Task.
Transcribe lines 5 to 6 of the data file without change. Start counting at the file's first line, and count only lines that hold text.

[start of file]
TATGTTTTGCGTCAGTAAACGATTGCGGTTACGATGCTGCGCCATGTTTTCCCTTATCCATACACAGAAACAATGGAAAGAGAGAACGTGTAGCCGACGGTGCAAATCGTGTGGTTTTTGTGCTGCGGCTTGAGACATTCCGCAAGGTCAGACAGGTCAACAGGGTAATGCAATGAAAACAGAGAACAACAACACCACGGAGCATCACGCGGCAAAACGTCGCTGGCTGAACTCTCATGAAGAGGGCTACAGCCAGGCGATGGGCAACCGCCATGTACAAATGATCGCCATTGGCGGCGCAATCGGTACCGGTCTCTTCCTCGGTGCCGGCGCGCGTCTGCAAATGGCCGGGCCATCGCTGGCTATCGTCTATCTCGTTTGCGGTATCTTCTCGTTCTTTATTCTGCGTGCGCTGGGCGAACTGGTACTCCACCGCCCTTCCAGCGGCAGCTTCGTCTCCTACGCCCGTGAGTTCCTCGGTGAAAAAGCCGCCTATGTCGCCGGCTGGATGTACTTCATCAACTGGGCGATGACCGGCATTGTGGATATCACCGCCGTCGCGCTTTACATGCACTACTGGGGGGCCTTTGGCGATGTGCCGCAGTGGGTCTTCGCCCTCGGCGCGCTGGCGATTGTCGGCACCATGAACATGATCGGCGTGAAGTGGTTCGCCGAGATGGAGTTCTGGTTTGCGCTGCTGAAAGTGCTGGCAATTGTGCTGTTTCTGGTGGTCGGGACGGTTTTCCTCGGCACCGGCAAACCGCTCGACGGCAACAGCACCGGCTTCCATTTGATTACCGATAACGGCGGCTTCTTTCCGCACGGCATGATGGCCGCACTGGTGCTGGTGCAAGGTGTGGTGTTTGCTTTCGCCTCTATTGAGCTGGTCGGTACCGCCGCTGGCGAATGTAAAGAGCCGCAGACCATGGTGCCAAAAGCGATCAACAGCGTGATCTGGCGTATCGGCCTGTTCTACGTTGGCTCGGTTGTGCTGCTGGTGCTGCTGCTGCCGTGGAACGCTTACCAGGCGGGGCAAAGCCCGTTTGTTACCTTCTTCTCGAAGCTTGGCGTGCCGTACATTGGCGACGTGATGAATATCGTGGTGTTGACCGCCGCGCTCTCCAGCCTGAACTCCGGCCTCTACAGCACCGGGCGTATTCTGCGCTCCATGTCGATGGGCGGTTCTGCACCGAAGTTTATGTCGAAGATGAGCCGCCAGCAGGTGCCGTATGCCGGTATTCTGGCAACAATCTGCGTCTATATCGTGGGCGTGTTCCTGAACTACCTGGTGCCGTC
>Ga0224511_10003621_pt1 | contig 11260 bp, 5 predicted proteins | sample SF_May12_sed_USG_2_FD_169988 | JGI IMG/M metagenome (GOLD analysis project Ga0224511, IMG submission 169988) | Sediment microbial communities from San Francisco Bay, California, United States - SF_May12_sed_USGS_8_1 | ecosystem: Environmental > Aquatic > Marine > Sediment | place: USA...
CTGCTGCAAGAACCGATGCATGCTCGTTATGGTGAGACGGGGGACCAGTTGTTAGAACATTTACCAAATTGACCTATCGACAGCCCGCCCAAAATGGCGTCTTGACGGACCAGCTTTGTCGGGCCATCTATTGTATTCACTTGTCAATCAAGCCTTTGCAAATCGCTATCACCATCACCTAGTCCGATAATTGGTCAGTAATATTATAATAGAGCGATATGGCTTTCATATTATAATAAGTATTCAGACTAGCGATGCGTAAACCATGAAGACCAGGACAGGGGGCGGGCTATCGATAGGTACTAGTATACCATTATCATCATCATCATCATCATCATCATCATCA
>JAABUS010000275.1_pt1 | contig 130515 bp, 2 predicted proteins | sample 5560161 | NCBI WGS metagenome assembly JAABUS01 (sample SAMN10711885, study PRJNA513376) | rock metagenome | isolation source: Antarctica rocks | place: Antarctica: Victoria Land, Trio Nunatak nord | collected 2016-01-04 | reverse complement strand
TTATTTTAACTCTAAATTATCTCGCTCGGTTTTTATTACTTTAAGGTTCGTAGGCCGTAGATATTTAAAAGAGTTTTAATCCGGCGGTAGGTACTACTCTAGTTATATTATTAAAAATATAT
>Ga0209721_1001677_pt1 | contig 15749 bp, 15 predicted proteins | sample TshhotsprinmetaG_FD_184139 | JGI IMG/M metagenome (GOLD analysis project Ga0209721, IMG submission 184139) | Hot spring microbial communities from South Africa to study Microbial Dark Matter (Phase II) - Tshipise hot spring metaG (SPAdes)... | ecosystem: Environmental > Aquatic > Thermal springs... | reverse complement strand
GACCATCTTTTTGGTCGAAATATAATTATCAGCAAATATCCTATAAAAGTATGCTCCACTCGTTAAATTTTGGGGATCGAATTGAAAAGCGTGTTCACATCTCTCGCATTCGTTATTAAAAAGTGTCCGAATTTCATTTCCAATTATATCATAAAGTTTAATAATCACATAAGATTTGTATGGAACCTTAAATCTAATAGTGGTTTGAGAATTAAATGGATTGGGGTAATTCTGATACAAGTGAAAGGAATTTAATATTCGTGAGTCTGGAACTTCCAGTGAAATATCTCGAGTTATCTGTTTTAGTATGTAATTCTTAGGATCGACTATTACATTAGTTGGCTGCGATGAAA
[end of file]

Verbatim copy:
TTATTTTAACTCTAAATTATCTCGCTCGGTTTTTATTACTTTAAGGTTCGTAGGCCGTAGATATTTAAAAGAGTTTTAATCCGGCGGTAGGTACTACTCTAGTTATATTATTAAAAATATAT
>Ga0209721_1001677_pt1 | contig 15749 bp, 15 predicted proteins | sample TshhotsprinmetaG_FD_184139 | JGI IMG/M metagenome (GOLD analysis project Ga0209721, IMG submission 184139) | Hot spring microbial communities from South Africa to study Microbial Dark Matter (Phase II) - Tshipise hot spring metaG (SPAdes)... | ecosystem: Environmental > Aquatic > Thermal springs... | reverse complement strand